Opaque pricing

Published July 31, 2019
The writer is the author of Patient Pakistan: Reforming and Fixing Healthcare for All in the 21st Century.
The writer is the author of Patient Pakistan: Reforming and Fixing Healthcare for All in the 21st Century.

THE World Health Assembly, the annual gathering of the member states of the World Health Organisation and health leaders, was held a few months ago. The assembly attracted global attention for the novelty and boldness of some of the items on its 2019 agenda. One of the items which attracted special attention was Italy’s resolution, sponsored by 20 other countries, calling for “improving the transparency of markets for medicines, vaccines and other health products”.

Coming on the heels of an outcry against exorbitantly priced drugs, the resolution was adopted by member states, with the UK, Germany and Hungary distancing themselves from the final resolution. The latter, though considerably watered down to accommodate the UK and its other nay-saying allies, asks governments to ensure greater public disclosure of drug prices, vaccines and other health products.

The resolution also seeks to strengthen governments’ hand in negotiating fair drug prices with the powerful pharma industry in the wider interest of public health. Govern­ments as well as consumer-oriented and health-rights civil society organisations have pledged to use the resolution to bring more transparency to the way drug prices are determined. For instance, French civil society has already set up a monitoring centre for the implementation of the resolution in France.

Drap has failed to play its role in regulating medicine rates.

Pakistan can look into this to reform its opaque drug-pricing mechanism and inject greater transparency into the way medicine prices are fixed and determined. In Pakistan, rising drug prices have been a serious concern for some decades now. This concern caught the attention of the mainstream media early this year when drug rates were arbitrarily increased well beyond the officially allowed price increase. The rationale offered was unclear.

Opposition parties have cried foul and hinted at possible price collusion between top officials of the government and the industry. In the public outcry that followed, the health minister, Amir Kiyani , was shown the door. His sacking was linked to his role in the alleged drug pricing scandal. The new special assistant to the prime minister on health, Dr Zafar Mirza, has an impressive background in public health advocacy at home and globally. He promised a rollback of the arbitrary price rise.

In so far as the price hike is concerned, there is a common misperception that there has been an effective price freeze for the last decade. Yet this does correspond with the experience of chronically ill patients. Ask any patient on long-term medication and he/she will tell you that small unannounced price rises have been a regular feature over the last many decades. If you couple this with the price hikes instituted and maintained through stay orders then the fiction of the decade-long price freeze falls apart.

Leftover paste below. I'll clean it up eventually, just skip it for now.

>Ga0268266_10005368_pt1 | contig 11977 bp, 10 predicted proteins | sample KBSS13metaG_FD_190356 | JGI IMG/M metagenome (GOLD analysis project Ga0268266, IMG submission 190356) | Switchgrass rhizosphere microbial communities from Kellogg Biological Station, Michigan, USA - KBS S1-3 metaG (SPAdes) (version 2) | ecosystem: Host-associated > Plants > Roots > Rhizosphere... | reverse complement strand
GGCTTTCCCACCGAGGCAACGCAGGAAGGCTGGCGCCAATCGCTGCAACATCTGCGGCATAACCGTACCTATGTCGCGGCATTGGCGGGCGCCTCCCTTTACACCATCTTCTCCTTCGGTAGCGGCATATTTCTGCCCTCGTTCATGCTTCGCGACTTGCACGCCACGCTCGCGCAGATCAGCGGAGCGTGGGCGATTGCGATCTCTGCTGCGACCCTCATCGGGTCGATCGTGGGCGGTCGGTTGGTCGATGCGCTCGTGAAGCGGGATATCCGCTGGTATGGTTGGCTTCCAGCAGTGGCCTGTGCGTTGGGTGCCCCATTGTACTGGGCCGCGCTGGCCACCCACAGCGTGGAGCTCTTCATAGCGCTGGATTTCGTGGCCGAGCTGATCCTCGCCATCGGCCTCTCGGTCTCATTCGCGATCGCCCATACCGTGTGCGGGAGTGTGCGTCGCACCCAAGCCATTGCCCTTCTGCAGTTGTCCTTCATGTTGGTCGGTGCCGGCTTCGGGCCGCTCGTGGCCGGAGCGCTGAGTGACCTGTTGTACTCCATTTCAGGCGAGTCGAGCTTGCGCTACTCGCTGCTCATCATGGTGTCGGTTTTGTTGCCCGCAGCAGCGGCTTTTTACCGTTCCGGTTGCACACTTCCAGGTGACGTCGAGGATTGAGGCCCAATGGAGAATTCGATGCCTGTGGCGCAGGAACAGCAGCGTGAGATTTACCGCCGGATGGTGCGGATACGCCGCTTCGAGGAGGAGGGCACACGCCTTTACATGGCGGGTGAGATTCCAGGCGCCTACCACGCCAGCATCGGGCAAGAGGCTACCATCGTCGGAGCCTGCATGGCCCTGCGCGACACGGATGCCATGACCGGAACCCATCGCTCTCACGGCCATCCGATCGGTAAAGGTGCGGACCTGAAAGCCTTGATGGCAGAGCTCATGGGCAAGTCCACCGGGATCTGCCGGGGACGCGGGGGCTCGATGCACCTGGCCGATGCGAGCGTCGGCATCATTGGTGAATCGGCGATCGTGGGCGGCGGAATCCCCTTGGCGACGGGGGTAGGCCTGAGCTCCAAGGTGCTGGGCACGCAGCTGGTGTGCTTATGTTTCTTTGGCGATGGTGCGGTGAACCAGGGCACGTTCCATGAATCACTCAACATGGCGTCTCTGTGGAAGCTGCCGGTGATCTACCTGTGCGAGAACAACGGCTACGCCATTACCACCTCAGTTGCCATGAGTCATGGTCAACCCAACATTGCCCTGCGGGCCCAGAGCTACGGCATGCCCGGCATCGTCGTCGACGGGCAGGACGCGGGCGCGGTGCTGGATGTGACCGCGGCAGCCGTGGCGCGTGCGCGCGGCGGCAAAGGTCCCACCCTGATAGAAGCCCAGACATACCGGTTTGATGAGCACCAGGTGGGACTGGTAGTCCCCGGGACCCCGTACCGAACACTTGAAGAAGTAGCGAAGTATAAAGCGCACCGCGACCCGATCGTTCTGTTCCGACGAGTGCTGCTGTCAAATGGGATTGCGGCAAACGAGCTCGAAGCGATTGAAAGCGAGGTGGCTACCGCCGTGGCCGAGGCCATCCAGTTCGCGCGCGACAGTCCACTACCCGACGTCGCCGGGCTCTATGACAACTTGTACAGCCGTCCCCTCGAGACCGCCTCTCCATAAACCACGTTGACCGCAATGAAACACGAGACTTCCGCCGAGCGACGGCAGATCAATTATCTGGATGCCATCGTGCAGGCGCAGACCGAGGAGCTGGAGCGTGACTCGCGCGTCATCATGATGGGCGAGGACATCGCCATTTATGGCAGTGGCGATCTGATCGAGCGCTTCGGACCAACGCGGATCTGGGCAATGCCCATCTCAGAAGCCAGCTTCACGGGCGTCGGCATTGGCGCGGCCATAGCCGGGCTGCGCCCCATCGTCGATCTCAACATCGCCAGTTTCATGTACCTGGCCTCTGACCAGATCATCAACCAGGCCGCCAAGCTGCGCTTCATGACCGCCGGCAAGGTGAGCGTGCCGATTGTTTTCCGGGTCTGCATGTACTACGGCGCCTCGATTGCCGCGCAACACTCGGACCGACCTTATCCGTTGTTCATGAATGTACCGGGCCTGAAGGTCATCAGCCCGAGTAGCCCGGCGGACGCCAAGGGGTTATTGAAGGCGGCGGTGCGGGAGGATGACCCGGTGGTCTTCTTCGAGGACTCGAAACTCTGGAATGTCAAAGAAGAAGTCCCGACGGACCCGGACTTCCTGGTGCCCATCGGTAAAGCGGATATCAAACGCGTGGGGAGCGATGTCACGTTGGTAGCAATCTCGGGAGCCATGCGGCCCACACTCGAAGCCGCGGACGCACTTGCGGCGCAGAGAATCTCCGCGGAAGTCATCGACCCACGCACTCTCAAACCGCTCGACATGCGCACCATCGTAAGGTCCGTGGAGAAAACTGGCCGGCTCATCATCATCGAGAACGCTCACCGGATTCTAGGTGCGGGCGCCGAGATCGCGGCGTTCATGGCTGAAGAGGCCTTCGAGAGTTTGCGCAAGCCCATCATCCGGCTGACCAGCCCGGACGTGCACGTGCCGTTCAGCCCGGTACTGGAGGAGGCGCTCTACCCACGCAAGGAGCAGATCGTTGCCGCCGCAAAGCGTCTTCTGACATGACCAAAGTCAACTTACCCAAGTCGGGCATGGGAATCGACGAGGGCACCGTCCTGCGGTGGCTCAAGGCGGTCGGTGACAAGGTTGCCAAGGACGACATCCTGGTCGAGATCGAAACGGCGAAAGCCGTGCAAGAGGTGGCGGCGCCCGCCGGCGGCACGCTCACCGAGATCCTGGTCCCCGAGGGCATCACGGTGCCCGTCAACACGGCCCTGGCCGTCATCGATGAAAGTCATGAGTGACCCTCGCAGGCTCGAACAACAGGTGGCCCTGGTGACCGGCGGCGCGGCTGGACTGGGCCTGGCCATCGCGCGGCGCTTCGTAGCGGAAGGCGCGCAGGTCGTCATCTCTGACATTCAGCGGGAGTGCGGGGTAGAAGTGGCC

The continuing unchecked price hikes show the abysmal failure of the Drug Regulatory Authority of Pakistan (Drap) which has been either wilfully negligent or thoroughly incompetent in ensuring stable and affordable prices in the interest of accessible and affordable healthcare for all. Despite the new special assistant’s good intentions, the expected price reduction has not materialised thus far. (Sounding out local pharmacies confirms this.)

Instead, the prices of some medicines have actually gone up where they should have decreased. Alongside this, the pledge voiced by many ministers to recover the excessive price charged and depositing the recovered money in Baitul Mal also remains unimplemented.

The prime minister’s special assistant on health has acted swiftly to mobilise the international and local response to the HIV outbreak in Sindh. The World Health Assembly’s resolution on drug-pricing transparency offers him an opportunity to push for greater openness in the way drug prices are determined, calculated and implemented. There has always existed a great deal of secrecy around drug-

pricing issues. This secrecy has been compounded by the incompetence of Drap which has come in for a great deal of criticism for its role in the price hike and its inability to introduce transparency and openness in the drug-pricing determination process and implementation.

The new health adviser’s claim to implement the price rise rollback decision and the failure of the regulatory body to implement the decision does not reflect well on the capacity and will of the regulatory and implementing agencies. This yet again underscores the need for wholesale reformation of Drap as well as ensuring transparency of drug-pricing deliberations and processes. The World Health Assembly’s resolution offers a fresh opportunity for a renewed push on the issue of affordable and accessible medicine.

The writer is the author of Patient Pakistan: Reforming and Fixing Healthcare for All in the 21st Century.


Twitter: @arifazad5

Published in Dawn, July 31st, 2019



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